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Published on April 7, 2008

Author: Laurence

Source: authorstream.com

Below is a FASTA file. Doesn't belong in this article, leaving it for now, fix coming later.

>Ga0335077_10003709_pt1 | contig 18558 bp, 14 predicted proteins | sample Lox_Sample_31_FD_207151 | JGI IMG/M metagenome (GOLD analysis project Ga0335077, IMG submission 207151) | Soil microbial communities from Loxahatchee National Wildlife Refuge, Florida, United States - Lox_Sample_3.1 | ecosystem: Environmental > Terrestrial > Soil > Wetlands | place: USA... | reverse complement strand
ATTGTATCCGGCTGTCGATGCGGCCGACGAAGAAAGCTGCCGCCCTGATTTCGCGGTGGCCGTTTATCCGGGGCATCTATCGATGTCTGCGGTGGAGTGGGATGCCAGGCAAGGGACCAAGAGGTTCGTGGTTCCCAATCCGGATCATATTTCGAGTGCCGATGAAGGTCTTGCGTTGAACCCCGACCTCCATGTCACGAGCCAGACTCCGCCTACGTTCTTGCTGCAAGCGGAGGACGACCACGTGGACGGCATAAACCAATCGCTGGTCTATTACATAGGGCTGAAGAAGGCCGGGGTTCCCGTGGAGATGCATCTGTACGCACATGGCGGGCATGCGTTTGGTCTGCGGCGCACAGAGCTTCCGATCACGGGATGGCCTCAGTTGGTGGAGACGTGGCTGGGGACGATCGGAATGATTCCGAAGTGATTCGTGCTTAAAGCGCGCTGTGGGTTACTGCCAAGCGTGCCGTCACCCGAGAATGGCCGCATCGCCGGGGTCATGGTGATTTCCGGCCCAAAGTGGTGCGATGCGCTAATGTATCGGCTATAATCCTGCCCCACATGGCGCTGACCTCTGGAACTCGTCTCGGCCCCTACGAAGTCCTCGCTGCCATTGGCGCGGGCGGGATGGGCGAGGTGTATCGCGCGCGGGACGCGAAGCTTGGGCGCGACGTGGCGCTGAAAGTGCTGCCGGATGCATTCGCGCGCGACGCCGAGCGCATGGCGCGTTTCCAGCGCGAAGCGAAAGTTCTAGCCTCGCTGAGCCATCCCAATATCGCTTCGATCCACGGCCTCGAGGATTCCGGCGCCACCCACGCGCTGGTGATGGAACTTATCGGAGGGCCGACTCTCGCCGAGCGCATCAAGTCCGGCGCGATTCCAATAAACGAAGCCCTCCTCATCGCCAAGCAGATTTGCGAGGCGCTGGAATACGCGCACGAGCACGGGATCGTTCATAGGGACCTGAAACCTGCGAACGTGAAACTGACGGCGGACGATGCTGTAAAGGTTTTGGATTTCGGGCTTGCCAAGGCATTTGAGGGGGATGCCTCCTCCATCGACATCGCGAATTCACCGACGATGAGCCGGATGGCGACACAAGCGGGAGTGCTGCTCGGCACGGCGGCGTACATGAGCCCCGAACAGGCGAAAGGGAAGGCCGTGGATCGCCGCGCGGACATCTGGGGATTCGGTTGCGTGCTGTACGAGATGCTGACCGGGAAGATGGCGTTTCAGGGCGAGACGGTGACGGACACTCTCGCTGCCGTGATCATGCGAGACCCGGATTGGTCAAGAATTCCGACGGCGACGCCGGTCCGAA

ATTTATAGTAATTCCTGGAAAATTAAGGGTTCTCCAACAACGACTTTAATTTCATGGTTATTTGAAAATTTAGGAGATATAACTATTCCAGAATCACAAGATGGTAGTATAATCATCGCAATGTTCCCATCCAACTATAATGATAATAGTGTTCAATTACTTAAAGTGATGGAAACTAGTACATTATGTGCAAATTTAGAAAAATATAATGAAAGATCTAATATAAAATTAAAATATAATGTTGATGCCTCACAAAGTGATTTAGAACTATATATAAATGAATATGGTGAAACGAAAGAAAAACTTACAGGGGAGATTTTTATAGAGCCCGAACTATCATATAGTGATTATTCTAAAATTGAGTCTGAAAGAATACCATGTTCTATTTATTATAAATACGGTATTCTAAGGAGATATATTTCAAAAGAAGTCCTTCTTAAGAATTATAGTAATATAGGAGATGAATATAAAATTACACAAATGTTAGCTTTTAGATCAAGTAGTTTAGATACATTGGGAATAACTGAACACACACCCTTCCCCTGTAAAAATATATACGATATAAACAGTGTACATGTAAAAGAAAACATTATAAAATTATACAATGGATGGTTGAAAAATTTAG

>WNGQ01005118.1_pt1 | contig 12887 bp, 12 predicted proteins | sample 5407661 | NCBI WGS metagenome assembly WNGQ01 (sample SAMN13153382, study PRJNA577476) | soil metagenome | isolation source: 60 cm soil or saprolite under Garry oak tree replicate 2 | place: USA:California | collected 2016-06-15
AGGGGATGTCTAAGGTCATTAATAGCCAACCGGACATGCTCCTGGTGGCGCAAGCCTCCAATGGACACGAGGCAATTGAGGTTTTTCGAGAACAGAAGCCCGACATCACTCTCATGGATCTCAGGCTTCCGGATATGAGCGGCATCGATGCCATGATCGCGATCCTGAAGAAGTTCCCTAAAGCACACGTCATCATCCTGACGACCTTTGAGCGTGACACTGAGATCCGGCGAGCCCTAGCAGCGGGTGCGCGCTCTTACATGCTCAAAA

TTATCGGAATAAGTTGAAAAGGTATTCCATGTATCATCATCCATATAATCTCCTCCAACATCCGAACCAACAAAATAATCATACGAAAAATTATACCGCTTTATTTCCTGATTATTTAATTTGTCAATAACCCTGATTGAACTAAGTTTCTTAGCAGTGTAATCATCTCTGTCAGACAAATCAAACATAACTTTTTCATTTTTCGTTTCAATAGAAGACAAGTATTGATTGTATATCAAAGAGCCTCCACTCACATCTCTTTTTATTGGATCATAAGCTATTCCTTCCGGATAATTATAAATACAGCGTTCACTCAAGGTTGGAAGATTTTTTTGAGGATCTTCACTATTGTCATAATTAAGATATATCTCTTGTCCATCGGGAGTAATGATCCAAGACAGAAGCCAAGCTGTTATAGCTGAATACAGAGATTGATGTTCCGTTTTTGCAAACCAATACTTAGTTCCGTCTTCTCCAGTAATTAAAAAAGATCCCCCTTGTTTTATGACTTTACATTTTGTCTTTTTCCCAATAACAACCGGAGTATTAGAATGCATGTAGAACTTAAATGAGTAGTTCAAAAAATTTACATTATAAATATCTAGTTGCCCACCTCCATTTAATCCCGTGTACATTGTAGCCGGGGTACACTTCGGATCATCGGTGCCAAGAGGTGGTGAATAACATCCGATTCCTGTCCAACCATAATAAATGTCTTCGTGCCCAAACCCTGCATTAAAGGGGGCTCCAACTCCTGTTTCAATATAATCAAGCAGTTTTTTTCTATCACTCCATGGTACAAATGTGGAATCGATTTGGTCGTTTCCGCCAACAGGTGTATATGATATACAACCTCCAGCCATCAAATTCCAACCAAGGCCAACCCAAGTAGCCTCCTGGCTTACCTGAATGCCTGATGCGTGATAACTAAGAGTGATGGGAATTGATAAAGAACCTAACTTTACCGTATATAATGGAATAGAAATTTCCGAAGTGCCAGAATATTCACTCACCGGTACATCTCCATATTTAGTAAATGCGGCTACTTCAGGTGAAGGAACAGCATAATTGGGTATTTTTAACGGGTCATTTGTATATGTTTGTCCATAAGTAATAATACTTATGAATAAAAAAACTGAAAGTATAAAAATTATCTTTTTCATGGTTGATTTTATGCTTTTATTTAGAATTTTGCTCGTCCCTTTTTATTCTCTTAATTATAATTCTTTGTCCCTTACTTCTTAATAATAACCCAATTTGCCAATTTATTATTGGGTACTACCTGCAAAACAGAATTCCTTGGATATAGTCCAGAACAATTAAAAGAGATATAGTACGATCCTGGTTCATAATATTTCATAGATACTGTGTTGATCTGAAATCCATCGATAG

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The issue: Pollution is heating the planet :  The issue: Pollution is heating the planet Background The overwhelming majority of scientists believe that the earth’s climate is changing because of the human induced output of CO2 and other greenhouse gases. These impacts have the potential to cause major changes in the way we live and behave To reduce the output of greenhouse gases we will have to change the way we use our resources and the way we behave Climate Change, Fire and Flood:  Climate Change, Fire and Flood Climate Change in Victoria The greenhouse effect :  The greenhouse effect Carbon dioxide, methane and other gases trap some of the sun’s energy in the earth’s atmosphere. If they weren’t here the earth would be 30 degrees cooler However, burning of fossil fuels, intensive agriculture and land clearing, are causing greenhouse gas concentrations to rise above natural levels, further heating the planet. Increased concentrations of these gases in the atmosphere will increase global temperatures which will in turn change our climate worldwide. IPCC Conclusion ?:  IPCC Conclusion ? The Intergovernmental Panel on Climate Change (IPCC), which advises the United Nations, concluded that: Climate change has accelerated in recent decades, and that most of the warming over the past 50 years is attributable to the increase in greenhouse gas emissions from human activities. IPCC Report (2007) Some facts :  Some facts The earth’s diameter is 12,742 km By mass, 50% of the earth’s atmosphere is below an altitude of 5.6 km . 90% of the atmosphere is below an altitude of 16 km. Relative to the size of the earth, there isn’t much atmosphere Australians are each putting 27.5 tonnes of CO 2 into the atmosphere each year Earth Lights (NASA 2007):  Earth Lights (NASA 2007) Earth’s population is 6.6 Billion 7 billion tonnes emitted each year through combustion of fossil fuels 1-2 billion tonnes emitted per year from land clearing (CSIRO 2007). Relationship between CO 2. weather and climate:  Relationship between CO 2. weather and climate Ocean temperatures and currents have a major impact on the earth’s weather. Rising global temperatures will increase weather events such as El Nino Rising global temperatures may induce unwanted events such as El Nino:  Rising global temperatures may induce unwanted events such as El Nino Slide9:  Changes in Carbon Dioxide Levels Link of temperature to CO2 level:  Link of temperature to CO2 level Global trends in temperature and rainfall :  Global trends in temperature and rainfall The Earth’s surface has warmed about 0.6 degrees in the past 100 years, with the 10 warmest years all occurring since 1990. Other evidence of global warming includes more heatwaves, warming of the oceans and lower atmosphere, less snow, and glacial retreat. Slide13:  Temperature Trends In Australia Since middle of the 20th century, Australian temperatures have, on average, risen by about 1°C Rainfall Trends in Australia :  Rainfall Trends in Australia In Northwest there has been an increase in rainfall over the last 50 years. Much of eastern Australia and the far southwest have experienced a decline (BoM 2007) Global Sea Level Predictions:  Global Sea Level Predictions Sea levels increase 10-20 mm last century and are predicted to rise 9-88 cm by 2100 -if we don’t reduce emissions Victoria’s Climate Change Predictions :  Victoria’s Climate Change Predictions The latest findings for Victoria from CSIRO indicate that by 2070: Victoria is likely to be 0.8 to 5.0°C warmer that it was in 1990 Up to three times more hot days above (+35ºC) in some areas Much of the state likely to be frost-free Rainfall decreases are likely. +10% to -25% in most southern and eastern regions, and +10% to -40% in most northern regions Extreme daily rainfall events may become more intense and more frequent in many regions Weather conditions conducive to bushfire will increase Droughts may become more frequent and more intense. Climate Change – West Gippsland:  Climate Change – West Gippsland Future climate Future climate in the West Gippsland region is expected to be warmer and drier than it is presently. Temperature Annual warming of 0.2 to 1.4ºC by 2030 and 0.7 to 4.3ºC by 2070. Seasonal warming for the region is expected to increase: By 2030 it is expected that the number of hot days (over 35ºC) will increase by 10 to 100% and by 2070 the number will increase by 30 to 400%. With climate change, there will be a substantial reduction in the number of frosts by 2030 and a possible loss of all frost by 2070. Climate Change – West Gippsland:  Climate Change – West Gippsland Temperature Annual warming of 0.2 to 1.4ºC by 2030 and 0.7 to 4.3ºC by 2070. Seasonal warming for the region is expected to increase: By 2030 it is expected that the number of hot days (over 35ºC) will increase by 10 to 100% and by 2070 the number will increase by 30 to 400%. With climate change, there will be a substantial reduction in the number of frosts by 2030 and a possible loss of all frost by 2070. Climate Change – West Gippsland:  Climate Change – West Gippsland Precipitation Rainfall in spring, autumn and winter is likely to decrease, however these decreases will likely be strongest in the spring. Annual precipitation decreases are likely - changes of +3% to -10% by 2030 and +10 to -25% by 2070. Areas which experience natural snow cover in Victoria will decrease by 10 to 39% by 2020 and 22 to 85% by 2050. Decreases in snow depth and duration of the snow season will be greatest at lower elevation alpine areas. Climate Change – West Gippsland:  Climate Change – West Gippsland Humidity and solar radiation With climate change, humidity is expected to decrease over most of Victoria. In summer and autumn, decreases of up to 3% by 2030 and 9% by 2070 are projected, with larger and more widespread decreases occurring in winter and spring. By 2090, the cloud cover is expected to decrease by 2 to 4% in summer and 4 to 6% in winter. Climate Change – West Gippsland:  Climate Change – West Gippsland Water catchments and stream flow Potential evaporation is expected to increase by 2 to 8% per degree of global warming. Runoff in the La Trobe River is estimated to decrease by 0 to 20% by 2030 and by 5% to more than 25% by 2070. (Due to limitations in the model used to generate these projections, very large changes cannot be accurately quantified, therefore the upper range of projections for 2070 is uncertain) Runoff in the Thomson River is estimated to decrease by 0 to 25% by 2030 and by 5% to more than 25% by 2070. Soils are likely to be drier, even if the amount of rain received does increase. Climate Change – West Gippsland:  Climate Change – West Gippsland Extreme events Extreme heavy rainfall events may be more intense. Hotter, drier conditions will increase bushfire risk - for Sale, the number of days where the Forest Fire Danger Index (FFDI) is in the extreme or very high category is expected to increase by 16 to 61% by 2050. Similarly, the number of days where the Grass Fire Danger Index (GFDI) is in the extreme or very high category is expected to increase by 9 to 30% by 2050. Droughts are likely to become more frequent and longer in duration, particularly in winter-spring. Dry conditions that currently occur on average one in every five years in winter-spring) may increase up to one in three years by 2030. Climate Change – West Gippsland:  Climate Change – West Gippsland Wind Winds are likely to intensify in coastal regions of Victoria, particularly in winter as a result of more intense low pressure systems. Low pressure systems off the east coast of Australia may become more frequent. Sea level Sea level rise of 7 to 55cm by 2070 (0.8 to 8.0cm per decade by 2100). Climate Change – West Gippsland:  Climate Change – West Gippsland Climate change impacts Primary production Identified areas of risk for the region include: grazing and horticulture are likely to benefit from higher carbon dioxide concentrations, but these gains may be offset by the effect of higher temperatures - an overall negative impact on production is more likely is substantial rainfall decreases accompany the warming likely reductions in water available for irrigation will also impact on dairy farming and irrigated agriculture in the region warmer temperatures will also increase risk of heat stress in dairy cattle, reducing milk production, unless management measures such as shade sheds and other cooling measures are adopted warming is likely to increase opportunities for cool climate viticulture in the South Gippsland hills. Climate Change – West Gippsland:  Climate Change – West Gippsland Water resource management Victoria's water resources are likely to become increasingly vulnerable to climate change. The need to use water more efficiently will be increased by climate change. While demand for water can be expected to increase as a result of warmer temperatures and increased evaporation, this does not take into account possible offsetting impacts of increases in seasonal rainfall patterns. Water quality may also be impacted by climate change, including, water temperature, carbon dioxide concentration, the number and types of organisms, transportation of water sediment and chemicals, and the volume of water flow. Decreases in stream flow, impacts on coastal underground water and intertidal habitats, and increased salinity will be critical issues for water supply and management as well as natural resource management. Climate Change – West Gippsland:  Climate Change – West Gippsland Biodiversity The changes to West Gippsland’s climate outlined above will have significant effects on biodiversity, including: the Wilson’s Promontory bioregion is an extremely important refuge for southern Victorian flora and fauna plains vegetation is highly fragmented and the impacts of climate change on these areas is poorly understood Gippsland’s coastal areas are extremely important as a source of and a mainland refuge for the marine biodiversity of cooler southern waters and for fisheries estuarine ecosystems and wetlands, including the Gippsland Lakes, will be threatened by sea level rise, changes to salinity and potential loss of vegetation on the coastal fringe migration of plants and animals (up slope and southward). It is probable that climate change is already affecting Victoria’s plants and animals, but further research is needed to better identify the effects of climate change on biodiversity. Many of Victoria's ecosystems have a limited ability to adapt to climate change. Those restricted to small geographic areas, or unable to migrate fast enough to keep pace with shifting climatic zones, will be particularly vulnerable. However, some ecosystems and species will be advantaged or unaffected by climate change. Ecosystems and species will respond directly to changing climate conditions, but at the same time will have to cope with and adapt to other climate-induced changes in land use and changes in pests and diseases, particularly invasions by introduced species. Climate Change – West Gippsland:  Climate Change – West Gippsland Coasts Climate change will impact on Victoria's coastal areas through sea-level rise, increased temperatures and changing storm patterns. Although the exact nature of impacts is difficult to predict, many natural systems, including estuaries, coastal vegetation, wetlands and reefs are likely to have difficulty adapting to climate change and may become increasingly vulnerable. Current settlement and development trends in coastal areas are likely to lead to greater community risk and insurance exposure to current and future hazards. The eastern coastline of Victoria contains large regions of dunes topography that is vulnerable to the effects of climate change. Greater erosion due to increasing sea levels and possibly more intense storms may make dune increasingly mobile. Low-lying wetlands will be vulnerable to more frequent inundation due to sea level rise, storm surges and possibly more extreme run-off events. Climate Change – West Gippsland:  Climate Change – West Gippsland Alpine areas Some important areas of the Victorian alpine environment lie within the northern areas of the region, with the most significant of these being the Mt Baw Baw plateau. The Alps’ habitat is important to unique communities of plants and animal species, many of which are already threatened or endangered – for example the Baw Baw frog of the alpine wet heathlands of Mt Baw Baw. Species whose habitat is located in the highest elevations and the coldest environments will have nowhere to retreat to as the climate warms, and will therefore be threatened with extinction. Australian alpine ecosystems and species are highly adapted to their environment and are extremely sensitive to changes in climate. Decreasing snow cover, increasing risk of fire and invasion by weeds and other species will also have an impact. The alpine resort of Mt Baw Baw is also a key economic driver for surrounding communities, and will be affected by reduced natural snow cover as a result of climate change. CSIRO research indicates that the average duration of natural snow cover at Mt Baw Baw will reduce from it current 80 days on average to 30 to 70 days by 2020, and 0 to 50 days by 2050. Global Economics -Stern Report :  Global Economics -Stern Report United Kingdom released the Stern Review on the economics of climate change. The review, authored by Sir Nicholas Stern head of the UK Government Economic Service, is the most comprehensive account of the economics of climate change ever published. The review concludes that unabated climate change risks raising average global temperatures by over 5°C from pre-industrial levels, transforming both the plant’s human and physical geography. Stern concludes that unabated climate change would cost at least 5%, and up to 20%, of global GDP annually. In contrast, the costs of mitigation activities could be limited to 1% of global GDP annually. Stern Report :  Stern Report There is still time to act to avoid worst impacts if we act now The longer we wait the more it will cost to act Climate change will have a serious impact on growth and development The costs of stabilising the climate are significant but manageable; delay would be dangerous and much more costly A range of options exist to cut emissions; strong deliberate policy action is required motivate their take-up Need international approach which need not cap the aspirations of developing nations Equity issues:  Equity issues Stern report : The impacts of climate change are not evenly distributed – the poorest countries will suffer the earliest and the most. When the damages appear it will be too late to reverse the process. Thus we are forced to look a long way ahead Equity issues:  Equity issues The State Government’s Approach:  The State Government’s Approach State has set target to reduce CO2 emissions to 60% of 2002 levels by 2070 Electricity generation highest emitter of CO2 followed by transport and agriculture Victorian Greenhouse Strategy has been put in place to tackle the issue The broad strategy is: Adapt to inevitable climate change Head off avoidable future climate change by : Increasing the efficient use of energy Use more renewable energy Fix carbon (eg forests, carbon sequestration of gases from coal production The State Government’s Approach:  The State Government’s Approach The broad strategy is: Adapt to inevitable climate change Head off avoidable future climate change by : Increasing the efficient use of energy Use more renewable energy Fix carbon (eg forests, carbon sequestration of gases from coal production Some of the State Government’s Programs:  Some of the State Government’s Programs Working with business and householders to reduce waste; adopt energy efficient appliances and to use more renewable energy Research into the sequestration of CO2 from coal driven energy sources Support for introducing coal drying technology into the state’s coal mines Changes in building codes and environmental effects statements The State Government’s Programs :  The State Government’s Programs Support for national emissions trading system Support for disclosure of carbon emissions from big emitters – pre cursor to trading system Working with Victoria’s automotive industry to increase the use of renewable fuels and to produce green and internationally competitive cars Waste management programs to reduce overall waste Use of greenhouse gases from waste and land fills The State Government’s Programs:  The State Government’s Programs Improved public transport focusing on use of renewable fuels, better transport planning and urban development Support for local government to adopt increased energy efficiency and to lead the community to do the same Working with the finance and superannuation industries to focusing investment in greener industries Government leading by buying greener products and adopting more energy efficient processes Research into climate change What can you do today:  What can you do today If you want to do something now go to our DSE external website Use less hot water Switch to green power Minimise energy used for lighting Choose energy efficient appliances 5. Reduce household waste 6. Use public transport, carpool of walk 7. Choose a fuel efficient car 8. Stop use of standby power 9. Install programmable thermostat for your air conditioning 10. Draft proof your house The Great Divide Fires 2006/7:  The Great Divide Fires 2006/7 Q. Are we already in a changed situation, IPCC conclusion would suggest the events may not be unusual but would be the type of environment we may need to live in. Slide40:  Fire (s) commenced - 1 December 2006 Fire contained - 7 February 2007 (69 days) Fire size 1,116,408 ha (677,782 - Gippsland) IFACC locations (Benalla/Traralgon) IMT Locations NE - Mansfield, Benalla, Ovens Gipps - Erica, Heyfield, Bairnsdale, Swifts Ck Firefighting agencies involved Victoria - DSE, CFA, PV, DPI, VF Interstate - SA, NSW, WA, QLD, NT International - USA, Canada, NZ 2007 Fire Statistics Drought then Flood:  Drought then Flood Effect of drought on fire - For the past 10 years, the south-eastern portion of Australia, including Victoria, has been subjected a severe drought, including record low levels of rainfall over extended periods for both winter and summer periods. Exceptionally low soil moisture levels and very dry, elevated fuels resulted in the 2006/2007 Great Divide Complex wildfires extending over an area of approximately 1 million hectares over a 2-month period. Effect of fire on “run-off - The severity of the drought, combined with the intensity and extent of the Great Divide Fire clearly contributed to the seriousness of the recent floods and extent of soil erosion. Whole sub catchments in the headwaters of the Macalister, Thomson, Wellington and Mitchell rivers were left with little protective vegetative cover, and with only 4 months of recovery time for native vegetation to recover from fire, considerable areas of bare ground were subject to extensive erosion. Slide42:  Area burnt in 2003 and 2007 fires Fire Statistics - Gippsland:  Fire Statistics - Gippsland 78 fires suppressed in Gippsland in same period Fire Size - 677,782 ha Fire perimeter - 850 km Firefighters involved - > 7500 Machinery at peak - 150 Helicopters at peak - 13 helis(3H, 4M, 6L) Fixed wing at peak - 4 firebombers, 4 recce planes Fire Statistics - Community:  Fire Statistics - Community Public Meetings - 203 involving 16,965 people Community affected 385 farms assessed 28 farms with stock losses 50 farms with urgent needs 39 farms with crown boundary fencing losses Losses 15 houses, 12 woolsheds, 142 misc buildings, 133 kms crown boundary, 439 km boundary, 252 km internal fencing, 1475 stock (incl 372 sheep, 809 cattle,27 goats,122 poultry) 19859 ssbe hay,8856 ha pasture lost 174 ha field crop, 237 ha horticulture Slide45:  DSE DVD on The Great Divide Fires 2006/2007 DVD of fire bomber at Work in the Cowwarr Area During the 2006/2207 fires Fire Statistics Fire Damage:  Fire Damage Log Crossings Slide47:  Fire Damage Fill Batter Road Surface Gippsland Floods - 1998 Flood East Gippsland:  Gippsland Floods - 1998 Flood East Gippsland Historical Flood Information - Gippsland 1998 In June 1998 heavy rainfall in the vicinity of 284.6mm in 24hrs at Club Terrace, East Gippsland resulted in heavy flooding in the Lakes Entrance area. The rainfall was largely confined to the catchments of the Tambo, Nicholson, Mitchell, Thomson and Latrobe rivers. The rain was caused by the development of an intense low pressure system near the coast of New South Wales which moved south along the coast from NSW into the East Gippsland region1. Research found that streamflows from eastern rivers dominated Gippsland inflows over the course of this event, contributing a combined flow of 320,000 ML/day2. DPI recorded losses: No. Properties with damage 1,483 Buildings Damaged Or Lost 319 Stock Losses 40,725 Fencing lost (boundary) (Km) 569 Area damaged (Ha) 18,477 Hay Lost (SBE) 39,189 1998 Flood – Omeo Area:  1998 Flood – Omeo Area Soil erosion Omeo area Full flood – exposed hillsides were vulnerable in the heavy rainstorms Gippsland - 2007 Flood:  Gippsland - 2007 Flood Cause of the Flood Situation A large easterly cold front on Wednesday 27 June caused major flooding in the Gippsland region. All river catchments in Gippsland were affected including Latrobe, Traralgon, Thomson, Macalister, Avon, Mitchell, Tambo, Snowy and Far East. Rainfall for the 48 hours until 09:00 on 28 June was in the range of 100 – 200 mm across Central and East Gippsland in the river catchments of the Latrobe, Thomson, Macalister, Avon, Mitchell, Tambo, Snowy and Genoa Rivers and all waterways therein. Rainfall for the 24 hours until 09:00 29 June was in the range of 40 – 50 mm. Rainfall for the 24 hours until 09:00 30 June was in the range of 0 – 10 mm. Many of these river catchments had also been burnt in the 2006/07 Great Divide Fire. The Macalister River runs through Glenmaggie Weir into the Thomson River south of Maffra. Inflow peaked at 315,000 ML/day (capacity is 190,000 ML) and the maximum spill from it was at a rate of 147,000 ML per day (during the early morning of 29 June, equivalent to ¾ of it’s capacity). The major flood level spill rate is 35,000 ML. During 28 June, northern parts of the Macalister Irrigation District from the weir wall through Tinamba to the Thomson River were severely flooded. The township of Newry was cut off for several hours and 30 people were airlifted to safety. Maps 1 and 2 (on pages 2 and 3) show the extent of the floods. Gippsland - 2007 Flood:  The deep low pressure system as seen by satellite Gippsland - 2007 Flood Snapshot of 2007 Gippsland Flood Losses:  Snapshot of 2007 Gippsland Flood Losses Losses included: 13 Farm Houses, 6 Woolsheds and 1 Dairy Shed, 9 Homes Declared Uninhabitable 954 km Crown Boundary Fencing, 661 km Boundary Fencing, 1,217 km Internal Fencing 2,965 Sheep, 559 Beef Cattle, 268 Dairy Cattle, 6 Horses, 13 Goats, 43 Poultry 3,112 tonnes of hay and 221 tonnes of grain 22,207 ha pasture, 2,666 ha of field crops and 574 ha of Horticultural crops Source DPI Operational Report 2007 Impacts:  Impacts Approx. 30 communities affected – Including Licola, Tinamba, Newry, Sale, Bairnsdale, Stratford, Lakes Entrance, Loch Sport, Paynesville, Raymond Island and other Gippsland Lakes Communities High rainfall in 2007 and run-off moved significant amounts of light debris from burnt areas of fires into gullies and waterways Floodwaters also moved woody debris from waterways and floodplains Combined load trapped at structures on waterways Significant damage to bridges (eg. Cheynes Bridge) Debris stockpiling also caused damage to banks and deflected flows Slide54:  Wellington Shire Office MECC (Municipal Emergency Control Centre) Gippsland Floods 2007 Gippsland Floods 2007:  Cheyne’s Bridge Slip Road Paynesville Gippsland Floods 2007 Gippsland Floods 2007:  Debris - Cowwarr Weir Mitchell silt jetties 2 July 07 Gippsland Floods 2007 Slide57:  Lakes Entrance 2 Jul 07 Snowy River Entrance 2 Jul 07 Gippsland Floods 2007 Slide58:  Maffra 2 Jul 07 Gippsland Floods 2007 Traralgon Creek 28 June 07 Slide59:  Flood Damage Batter Stability Bridges Slide60:  Flood Damage Road Surface Crossings Flood Damage:  Flood Damage Tamboritha Road Slide62:  Coastal Erosion Seaspray steps Seaspray Surf Lifesaving Club